Predatory Pricing Concerns Fail To Prevent CCI Nod For Walmart-Flipkart Deal
India’s antitrust regulator acknowledged concerns over e-commerce companies’ predatory pricing but kept the issue out while approving the Walmart-Flipkart deal, saying that it was beyond the scope of the Competition Act.
The Competition Commission of India on June 8 approved Walmart’s acquisition of a majority stake worth $16 billion in India’s largest online retailer. But it also expressed concerns on compliance of the foreign direct investment norms by Flipkart and “predatory” practices and preferential treatment to specified sellers on the company’s online marketplaces.
Walmart had sought approval for the deal on May 19, days after it announced the proposed buyout of Flipkart. That provides the world’s largest retailer an indirect entry into India’s $672-billion retail market where it can’t set up retail stores. The Confederation of All India Traders, a lobby group of small retailers, had opposed the deal citing violation of foreign direct investment norms. It plans to move a higher court against the regulator’s approval to the deal.
Gautam Shahi, an advocate practising competition law, however, said that the issue of pricing practices, as noted by the CCI, could not be examined as they are not a consequence of the proposed deal. “It passed the order in terms of Section 6 of the Competition Act, 2002 which regulates combinations,” he said over the phone. “In its order, the CCI has, as mandated by the law, assessed whether or not the proposed transaction will harm competition in the market.”
Just a week ago, the draft e-commerce policy also took note of predatory discounting. It suggested a sunset clause or a maximum duration for which e-commerce platforms could offer deep discounts to attract consumers.
According to Shahi, the regulator can also separately enquire into these practices under the enforcement provisions of the law. The CCI, however, suggested policy intervention.
“As per the FDI policy, an e-commerce platform cannot influence market prices directly or indirectly,” the CCI said in its order.
However, this is a matter of consideration for the appropriate regulatory/enforcement authority.CCI Order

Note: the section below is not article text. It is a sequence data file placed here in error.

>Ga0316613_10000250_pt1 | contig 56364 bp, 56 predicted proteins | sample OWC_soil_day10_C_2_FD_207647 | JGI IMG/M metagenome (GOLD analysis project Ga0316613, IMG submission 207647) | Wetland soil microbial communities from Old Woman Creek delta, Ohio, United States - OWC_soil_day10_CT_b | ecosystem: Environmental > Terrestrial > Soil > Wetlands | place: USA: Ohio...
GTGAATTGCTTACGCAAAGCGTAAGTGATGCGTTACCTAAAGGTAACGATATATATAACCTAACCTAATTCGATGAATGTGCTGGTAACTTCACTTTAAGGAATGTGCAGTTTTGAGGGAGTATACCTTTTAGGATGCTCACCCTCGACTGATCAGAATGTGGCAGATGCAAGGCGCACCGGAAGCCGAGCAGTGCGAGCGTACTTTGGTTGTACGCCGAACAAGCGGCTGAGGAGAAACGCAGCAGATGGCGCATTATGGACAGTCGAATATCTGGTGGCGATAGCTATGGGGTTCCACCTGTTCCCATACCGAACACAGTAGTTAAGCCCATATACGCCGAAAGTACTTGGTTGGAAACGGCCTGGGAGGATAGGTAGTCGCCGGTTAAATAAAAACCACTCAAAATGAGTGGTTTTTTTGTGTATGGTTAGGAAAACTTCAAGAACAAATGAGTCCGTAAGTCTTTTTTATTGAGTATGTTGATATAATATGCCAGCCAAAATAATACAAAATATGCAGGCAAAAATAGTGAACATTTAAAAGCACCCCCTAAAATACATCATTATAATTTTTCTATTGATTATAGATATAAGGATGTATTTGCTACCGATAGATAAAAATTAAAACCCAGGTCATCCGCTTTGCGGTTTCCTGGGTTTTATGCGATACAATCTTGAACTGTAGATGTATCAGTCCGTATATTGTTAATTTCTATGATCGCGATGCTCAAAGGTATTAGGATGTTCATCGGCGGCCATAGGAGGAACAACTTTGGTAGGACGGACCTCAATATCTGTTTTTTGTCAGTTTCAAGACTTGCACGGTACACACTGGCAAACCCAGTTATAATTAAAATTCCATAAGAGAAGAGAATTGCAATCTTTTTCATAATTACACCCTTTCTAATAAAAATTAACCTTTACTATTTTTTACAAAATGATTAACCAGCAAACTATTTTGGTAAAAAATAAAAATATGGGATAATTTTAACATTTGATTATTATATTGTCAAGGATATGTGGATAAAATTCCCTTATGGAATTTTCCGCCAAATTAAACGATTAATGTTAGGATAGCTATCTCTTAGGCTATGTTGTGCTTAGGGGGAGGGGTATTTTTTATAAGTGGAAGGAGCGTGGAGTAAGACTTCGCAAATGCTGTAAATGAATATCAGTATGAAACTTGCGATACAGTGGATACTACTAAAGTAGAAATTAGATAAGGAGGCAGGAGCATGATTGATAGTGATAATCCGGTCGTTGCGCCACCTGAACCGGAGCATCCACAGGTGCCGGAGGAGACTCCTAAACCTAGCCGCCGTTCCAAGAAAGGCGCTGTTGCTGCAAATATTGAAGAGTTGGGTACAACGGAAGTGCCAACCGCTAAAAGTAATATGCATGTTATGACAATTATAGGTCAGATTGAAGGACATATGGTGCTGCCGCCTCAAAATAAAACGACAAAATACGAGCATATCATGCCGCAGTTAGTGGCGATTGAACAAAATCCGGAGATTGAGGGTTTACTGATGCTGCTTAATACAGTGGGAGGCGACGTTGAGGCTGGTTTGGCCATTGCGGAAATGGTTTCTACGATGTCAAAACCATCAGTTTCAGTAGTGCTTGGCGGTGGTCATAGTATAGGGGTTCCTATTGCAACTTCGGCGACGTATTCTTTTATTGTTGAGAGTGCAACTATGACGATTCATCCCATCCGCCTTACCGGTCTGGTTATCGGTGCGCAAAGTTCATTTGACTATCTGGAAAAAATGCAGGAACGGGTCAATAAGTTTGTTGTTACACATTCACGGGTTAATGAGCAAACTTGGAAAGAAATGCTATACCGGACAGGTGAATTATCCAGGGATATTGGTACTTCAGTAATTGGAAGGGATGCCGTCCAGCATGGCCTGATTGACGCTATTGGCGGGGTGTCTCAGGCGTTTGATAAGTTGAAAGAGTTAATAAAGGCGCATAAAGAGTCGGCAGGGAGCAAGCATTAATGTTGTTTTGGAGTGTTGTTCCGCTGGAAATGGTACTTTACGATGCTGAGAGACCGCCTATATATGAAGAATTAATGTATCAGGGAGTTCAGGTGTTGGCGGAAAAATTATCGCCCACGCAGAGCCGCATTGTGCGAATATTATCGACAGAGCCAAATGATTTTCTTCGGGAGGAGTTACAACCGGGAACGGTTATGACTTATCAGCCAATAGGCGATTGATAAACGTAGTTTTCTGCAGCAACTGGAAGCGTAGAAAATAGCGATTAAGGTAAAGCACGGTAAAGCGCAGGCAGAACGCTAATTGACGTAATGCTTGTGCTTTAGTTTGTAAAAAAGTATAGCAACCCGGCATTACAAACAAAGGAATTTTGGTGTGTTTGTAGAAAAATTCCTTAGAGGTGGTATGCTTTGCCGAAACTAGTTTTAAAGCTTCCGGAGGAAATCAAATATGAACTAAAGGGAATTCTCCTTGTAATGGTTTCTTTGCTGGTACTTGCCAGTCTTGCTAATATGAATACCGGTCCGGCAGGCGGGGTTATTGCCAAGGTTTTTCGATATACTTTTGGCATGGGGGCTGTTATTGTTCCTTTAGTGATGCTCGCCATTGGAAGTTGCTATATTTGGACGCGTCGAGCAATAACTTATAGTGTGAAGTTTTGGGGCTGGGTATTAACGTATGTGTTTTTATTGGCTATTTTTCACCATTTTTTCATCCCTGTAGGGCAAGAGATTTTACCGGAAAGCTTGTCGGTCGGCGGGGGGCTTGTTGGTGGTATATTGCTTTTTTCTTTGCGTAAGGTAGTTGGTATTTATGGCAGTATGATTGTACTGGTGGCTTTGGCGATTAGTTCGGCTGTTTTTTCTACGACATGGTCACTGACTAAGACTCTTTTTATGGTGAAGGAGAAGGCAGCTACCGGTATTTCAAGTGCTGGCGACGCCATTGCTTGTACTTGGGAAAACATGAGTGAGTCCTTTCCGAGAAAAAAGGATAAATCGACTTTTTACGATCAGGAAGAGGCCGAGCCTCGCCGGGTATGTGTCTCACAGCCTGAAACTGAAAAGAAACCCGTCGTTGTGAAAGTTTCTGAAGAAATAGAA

The issues need to be addressed in the “policy space to ensure that online market platforms remain a true marketplace providing access to all retailers”.
The regulator highlighted discounting by Flipkart and preferential treatment to specified sellers. A small number of sellers in Flipkart’s online marketplaces, which were also customers of Flipkart in business-to-business segment, contributed to substantial sales, and availed significant discounts from Flipkart in both the B2B segment and online marketplaces, the CCI said.
“The revenue earned from these common customers in the online marketplaces was relatively less vis-a-vis the non-common sellers whose sales on the platform was considerably low,” the CCI order said.
Yet, the commission said the discounting practice of Flipkart is not specific to the deal and was prevalent in the market even without the proposed acquisition. “The issues about common customers of Flipkart are not directly or indirectly related to the proposed combination and thus, the same is not likely to alter the competition dynamics as it exists today.”
The traders lobby group, however, called it an “error of judgment”. “If there is predatory pricing and deep discounting, then it will affect the competition to kill the players,” Praveen Khandelwal, secretary general at the confederation, said.
If it impacts competition, and hence it is under the ambit of Competition Commission. I can’t understand why the CCI has deliberately not entertained the issue.Praveen Khandelwal, Secretary General, CAIT
Claiming that the commission approved the deal without assessing the impact on the industry, he said while the regulator accepted arguments of Flipkart and Walmart, it “never gave any opportunity to us to represent our case”.
“We have convened an emergency meeting of national governance council on Aug. 19 at Nagpur to plan on the legal proceedings, and also a national movement on the issue.”